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There’s Too Little Trust in Government?

Charles Johnson

There is one point on which I can unequivocally agree with E. J. Dionne, Jr.’s, column “Can We Reverse the Tide on Government Distrust?”: “So far, the Obama administration has missed the opportunity to demonstrate . . . how it is changing the way government works. How is its approach to . . . regulations different from what was done before? . . . How are its priorities different?”

How indeed?

Two years in, if there’s any noticeable difference between Bush’s policies of corporate privilege, endless warfare, bailouts, executive power, and bureaucratic expansion, and Obama’s policies of corporate privilege, endless warfare, bailouts, executive power, and bureaucratic expansion, I’d like to know where to find it. The difference between me and Dionne is that Dionne is apparently surprised by this outcome—why hasn’t Obama done better? At issue is what used to be called “Good Government”—the problem of ensuring that a centralized managerial State, with expansive powers to intervene in all matters economic, social, or hygienic, will be run cleanly, and competently, by qualified experts. Dionne insists that financial market meltdowns, oil spills, and coal-mine disasters reveal the catastrophic results of a few years of Bush-era government neglect. Those of us who remember the Bush administration may have a hard time accepting the claim that it was an era in which government was not doing enough; and we see these headline-grabbing catastrophes as only the tail end of a decades-long crisis—a bipartisan, politically created crisis of institutional incentives and industry “best practice-ism,” generated, nurtured, and protected by government itself.

So when Dionne reviews a few headlines—the financial-market meltdown, the Gulf oil spill, the coal-mine explosion at Upper Big Branch—he suggests that “It’s hard to argue that the difficulties we confront were caused by an excessively powerful ‘big’ government.”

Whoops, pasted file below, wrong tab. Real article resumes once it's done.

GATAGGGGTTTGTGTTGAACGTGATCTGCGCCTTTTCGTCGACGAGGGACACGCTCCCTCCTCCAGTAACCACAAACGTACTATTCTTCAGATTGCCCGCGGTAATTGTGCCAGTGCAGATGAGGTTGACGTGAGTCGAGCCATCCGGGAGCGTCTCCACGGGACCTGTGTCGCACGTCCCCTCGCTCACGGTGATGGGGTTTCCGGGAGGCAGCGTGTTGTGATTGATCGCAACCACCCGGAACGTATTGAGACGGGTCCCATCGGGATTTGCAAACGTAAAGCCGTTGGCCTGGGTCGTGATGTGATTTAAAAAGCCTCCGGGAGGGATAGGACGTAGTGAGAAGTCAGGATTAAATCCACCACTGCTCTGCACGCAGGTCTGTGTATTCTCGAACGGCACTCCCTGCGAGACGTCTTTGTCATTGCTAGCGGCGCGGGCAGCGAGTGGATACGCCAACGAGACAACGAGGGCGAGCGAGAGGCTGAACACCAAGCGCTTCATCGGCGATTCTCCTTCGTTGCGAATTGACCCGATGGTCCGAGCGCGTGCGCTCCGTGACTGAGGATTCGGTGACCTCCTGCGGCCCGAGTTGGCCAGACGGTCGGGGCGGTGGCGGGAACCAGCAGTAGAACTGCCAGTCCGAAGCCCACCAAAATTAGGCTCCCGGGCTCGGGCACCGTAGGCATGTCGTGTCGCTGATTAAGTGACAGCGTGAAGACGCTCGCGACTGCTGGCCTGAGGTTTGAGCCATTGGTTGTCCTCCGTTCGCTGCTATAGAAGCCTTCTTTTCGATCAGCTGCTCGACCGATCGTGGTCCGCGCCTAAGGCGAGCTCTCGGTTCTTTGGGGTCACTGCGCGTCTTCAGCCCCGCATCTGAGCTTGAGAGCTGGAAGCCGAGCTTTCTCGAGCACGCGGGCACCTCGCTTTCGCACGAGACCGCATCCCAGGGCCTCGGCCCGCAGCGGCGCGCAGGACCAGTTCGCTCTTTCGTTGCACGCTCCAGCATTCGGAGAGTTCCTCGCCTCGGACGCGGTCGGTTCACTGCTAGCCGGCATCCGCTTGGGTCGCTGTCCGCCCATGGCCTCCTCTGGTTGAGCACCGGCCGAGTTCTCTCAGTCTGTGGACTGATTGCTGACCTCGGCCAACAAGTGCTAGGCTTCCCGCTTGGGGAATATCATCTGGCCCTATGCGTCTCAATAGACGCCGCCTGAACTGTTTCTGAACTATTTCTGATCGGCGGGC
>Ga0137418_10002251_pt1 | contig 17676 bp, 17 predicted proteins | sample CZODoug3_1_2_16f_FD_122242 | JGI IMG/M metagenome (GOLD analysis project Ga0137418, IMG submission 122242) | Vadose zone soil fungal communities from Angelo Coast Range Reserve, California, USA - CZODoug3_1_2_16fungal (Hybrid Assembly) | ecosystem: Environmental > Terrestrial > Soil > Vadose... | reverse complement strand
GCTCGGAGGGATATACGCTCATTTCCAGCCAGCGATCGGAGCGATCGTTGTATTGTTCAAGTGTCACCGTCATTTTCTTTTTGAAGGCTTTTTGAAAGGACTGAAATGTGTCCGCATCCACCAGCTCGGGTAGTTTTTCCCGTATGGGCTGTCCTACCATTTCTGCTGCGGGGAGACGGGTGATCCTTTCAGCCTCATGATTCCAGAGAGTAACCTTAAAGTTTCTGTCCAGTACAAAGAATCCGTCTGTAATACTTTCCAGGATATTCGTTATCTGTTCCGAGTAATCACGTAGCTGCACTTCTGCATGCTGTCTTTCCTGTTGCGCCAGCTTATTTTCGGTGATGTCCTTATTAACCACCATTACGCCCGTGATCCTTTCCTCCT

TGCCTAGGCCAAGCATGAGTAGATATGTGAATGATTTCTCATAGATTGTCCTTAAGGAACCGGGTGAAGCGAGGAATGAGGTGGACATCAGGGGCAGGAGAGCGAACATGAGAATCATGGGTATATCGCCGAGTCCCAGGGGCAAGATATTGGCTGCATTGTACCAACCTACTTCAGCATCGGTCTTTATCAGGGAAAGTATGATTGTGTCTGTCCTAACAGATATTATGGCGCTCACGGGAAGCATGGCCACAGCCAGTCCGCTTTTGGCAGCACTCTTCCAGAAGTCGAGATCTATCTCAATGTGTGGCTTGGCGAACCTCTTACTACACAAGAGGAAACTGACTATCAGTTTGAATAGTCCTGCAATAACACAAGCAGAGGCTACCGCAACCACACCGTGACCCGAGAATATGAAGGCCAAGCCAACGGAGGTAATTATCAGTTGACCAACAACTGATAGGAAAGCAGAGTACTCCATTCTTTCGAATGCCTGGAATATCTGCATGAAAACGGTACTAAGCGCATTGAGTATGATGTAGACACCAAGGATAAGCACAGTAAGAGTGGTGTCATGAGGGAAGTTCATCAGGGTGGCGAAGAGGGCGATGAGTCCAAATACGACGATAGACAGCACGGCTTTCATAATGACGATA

Really? Let’s try.

“Deregulated” Wall Street collapsed in 2007 after years of unsustainable bubbles and malinvestment by a handful of immensely powerful big players. The real crisis was not just the “crunch,” but the shell game and misallocation that preceded it. The shell game flourished through a private-public partnership between government central banking, cartelized financial industry incumbents, and the industry-connected regulatory enforcers of the government money monopoly. The crash certainly revealed powerful corporations acting recklessly. But how did they get so powerful, and why were they willing to take those risks? Because government has, for decades, as a matter of policy, encouraged their dominance, invited their investments, subsidized their loan markets, put them near the inflation spigot, and subsidized their risk-taking with the promise of tax-funded bailouts. In a freed market, “deregulated” Wall Street’s concentrated wealth and reckless business model would not exist.

British Petroleum (BP), as a corporation, exists because governments created it—the Shah of Iran granted a company owned by the government of the United Kingdom a monopoly concession. The UK government kept its ownership stake until the 1980s. Like all other Big Oil companies, BP extracts the oil it sells mainly from government-controlled land and sea, through monopoly concessions, bureaucratic bidding processes, and politically granted leases. Oil companies use government protection, liability caps, and escrow funds to insulate their businesses from paying the economic and social costs of their actions. In a freed market BP’s concentrated wealth and reckless business model would not exist.